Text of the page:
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Robert Underwood Johnson, Clarence Clough Buell, Battles and Leaders of the Civil War: Volume 2., Opposing forces at Seven Pines, May 31-June 1, 1862. (search)
-Gen. R. E. Rodes (w), Col. John B. Gordon: 5th Ala., Col. C. C. Pegues; 6th Ala., Col. John B. Gordon ; 12th Ala., Col. R. T. Jones (k), Lieut.-Col. B. B. Gayle; 12th Miss., Col. W. H. Taylor; 4th Va. Battalion, Capt. C. C. Otey (k), Capt. John R. Bagby; Va. Battery, Capt. Thomas H. Carter. Brigade loss: k, 241; w, 853; m, 5 = 1099. Rains's Brigade, Brig.-Gen. Gabriel J. Rains: 13th Ala., Col. D. B. Fry (w); 26th Ala., Col. E. A. O'Neal (w); 6th Ga.; 23d Ga. Featherston's Brigade, Col. George B. Anderson: 27th Ga., Col. Levi B. Smith (w), Lieut.-Col. Charles T. Zachry; 28th Ga., Capt. John N. Wilcox; 4th N. C., Maj. Bryan Grimes; 49th Va., Col. William Smith (w). Brigade loss: k, 149; w, 680; m. 37 = 866. Huger's division, Brig.-Gen. Benjamin Huger. Armistead's Brigade, Brig.-Gen. Lewis A. Armistead: 5th Va. Battalion; 9th Va., Col. D. J. Godwin (w); 14th Va.; 53d Va., Col. H. B. Tomlin. Mahone's Brigade, Brig.-Gren. William Mahone: 3d Ala., Col. Tennent Lomax (k) ; 12th Va.;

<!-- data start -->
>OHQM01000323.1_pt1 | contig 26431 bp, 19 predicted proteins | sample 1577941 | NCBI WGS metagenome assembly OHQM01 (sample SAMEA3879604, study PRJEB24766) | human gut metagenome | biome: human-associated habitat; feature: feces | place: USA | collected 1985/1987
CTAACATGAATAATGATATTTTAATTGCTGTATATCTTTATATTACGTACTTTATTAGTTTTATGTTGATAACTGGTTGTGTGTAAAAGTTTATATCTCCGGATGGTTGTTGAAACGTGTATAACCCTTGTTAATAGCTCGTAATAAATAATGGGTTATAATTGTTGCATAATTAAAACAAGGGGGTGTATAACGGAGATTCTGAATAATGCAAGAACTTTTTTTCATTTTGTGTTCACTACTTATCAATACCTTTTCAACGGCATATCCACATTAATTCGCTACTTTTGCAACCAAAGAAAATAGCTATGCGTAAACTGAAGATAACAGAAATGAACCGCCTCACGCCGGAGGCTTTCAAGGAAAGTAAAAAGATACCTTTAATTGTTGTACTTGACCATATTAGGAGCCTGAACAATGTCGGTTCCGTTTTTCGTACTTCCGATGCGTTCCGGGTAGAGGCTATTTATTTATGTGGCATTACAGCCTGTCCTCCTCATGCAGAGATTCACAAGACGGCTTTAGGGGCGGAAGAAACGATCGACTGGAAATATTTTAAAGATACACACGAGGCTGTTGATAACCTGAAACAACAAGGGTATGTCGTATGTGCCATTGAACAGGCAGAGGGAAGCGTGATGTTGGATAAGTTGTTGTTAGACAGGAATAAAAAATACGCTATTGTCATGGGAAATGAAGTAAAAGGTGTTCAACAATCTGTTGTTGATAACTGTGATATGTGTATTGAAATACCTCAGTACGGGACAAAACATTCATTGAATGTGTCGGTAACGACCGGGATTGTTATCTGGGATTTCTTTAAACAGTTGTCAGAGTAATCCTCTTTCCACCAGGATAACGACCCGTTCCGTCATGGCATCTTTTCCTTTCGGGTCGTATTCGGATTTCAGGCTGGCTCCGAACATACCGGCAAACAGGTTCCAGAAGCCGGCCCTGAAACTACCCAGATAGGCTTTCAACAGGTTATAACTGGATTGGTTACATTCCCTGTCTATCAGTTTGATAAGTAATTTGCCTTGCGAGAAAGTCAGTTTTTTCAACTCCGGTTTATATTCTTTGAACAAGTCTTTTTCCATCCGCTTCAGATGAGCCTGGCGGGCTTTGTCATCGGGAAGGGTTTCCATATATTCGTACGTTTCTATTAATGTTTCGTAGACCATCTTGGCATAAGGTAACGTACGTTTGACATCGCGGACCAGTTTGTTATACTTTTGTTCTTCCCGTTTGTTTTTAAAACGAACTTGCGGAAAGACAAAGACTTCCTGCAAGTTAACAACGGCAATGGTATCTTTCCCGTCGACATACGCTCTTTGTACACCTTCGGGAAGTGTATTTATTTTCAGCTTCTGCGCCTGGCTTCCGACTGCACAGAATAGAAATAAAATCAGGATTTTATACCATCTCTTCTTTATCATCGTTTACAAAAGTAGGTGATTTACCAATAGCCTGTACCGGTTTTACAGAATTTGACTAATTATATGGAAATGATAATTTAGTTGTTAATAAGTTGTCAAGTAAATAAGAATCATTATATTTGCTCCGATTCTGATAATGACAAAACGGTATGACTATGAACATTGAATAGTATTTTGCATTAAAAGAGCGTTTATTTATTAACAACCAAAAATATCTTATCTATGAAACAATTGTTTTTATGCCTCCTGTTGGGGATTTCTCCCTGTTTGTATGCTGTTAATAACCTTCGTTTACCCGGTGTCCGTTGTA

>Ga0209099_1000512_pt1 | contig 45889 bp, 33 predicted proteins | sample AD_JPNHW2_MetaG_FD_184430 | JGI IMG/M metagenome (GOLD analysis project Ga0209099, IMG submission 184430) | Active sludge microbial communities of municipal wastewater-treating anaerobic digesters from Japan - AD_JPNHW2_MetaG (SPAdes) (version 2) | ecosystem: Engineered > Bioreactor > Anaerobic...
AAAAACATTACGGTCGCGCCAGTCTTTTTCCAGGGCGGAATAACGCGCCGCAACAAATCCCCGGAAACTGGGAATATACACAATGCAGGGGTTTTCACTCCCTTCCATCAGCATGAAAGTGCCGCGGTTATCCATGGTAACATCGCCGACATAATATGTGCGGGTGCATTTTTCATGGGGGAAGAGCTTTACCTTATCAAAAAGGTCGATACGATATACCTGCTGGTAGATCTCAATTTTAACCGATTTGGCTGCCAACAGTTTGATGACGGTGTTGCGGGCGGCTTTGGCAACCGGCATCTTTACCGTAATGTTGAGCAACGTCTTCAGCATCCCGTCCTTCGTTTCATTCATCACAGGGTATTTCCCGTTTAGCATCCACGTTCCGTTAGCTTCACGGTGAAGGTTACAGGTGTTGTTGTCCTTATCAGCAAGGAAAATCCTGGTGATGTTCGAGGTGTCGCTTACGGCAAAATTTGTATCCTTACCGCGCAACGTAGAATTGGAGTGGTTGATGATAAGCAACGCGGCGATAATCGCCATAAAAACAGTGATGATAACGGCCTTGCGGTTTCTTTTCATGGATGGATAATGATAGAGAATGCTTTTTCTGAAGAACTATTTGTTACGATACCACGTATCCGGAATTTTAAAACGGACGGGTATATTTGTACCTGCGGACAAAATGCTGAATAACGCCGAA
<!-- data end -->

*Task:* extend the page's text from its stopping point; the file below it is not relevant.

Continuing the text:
Robert Underwood Johnson, Clarence Clough Buell, Battles and Leaders of the Civil War: Volume 2., chapter 5.26 (search)
land's brigade, on the north side of the road, was supported by G. B. Anderson. All were in the dense and marshy woods, wading through water sh the work in hand. His losses were very heavy. But he adds: G. B. Anderson's brigade arrived upon the field just at the proper time. Th on the ground, and one regiment sent by General Keyes came up. G. B. Anderson then withdrew from the advanced position he had gained, but con These two regiments were conducted by General (then Colonel) G. B. Anderson to the position in which he had left the 27th Georgia. The thr redoubt. Previous to this the brigades of Rodes, Garland, and G. B. Anderson were engaged at the second abatis, and General Hill, having resthem to encamp on either side of the Williamsburg road. General G. B. Anderson says: After night we were ordered by the major-general commeneral Garland says that his brigade bivouacked that night with G. B. Anderson's. General Rains says that his brigade ultimately passed the ni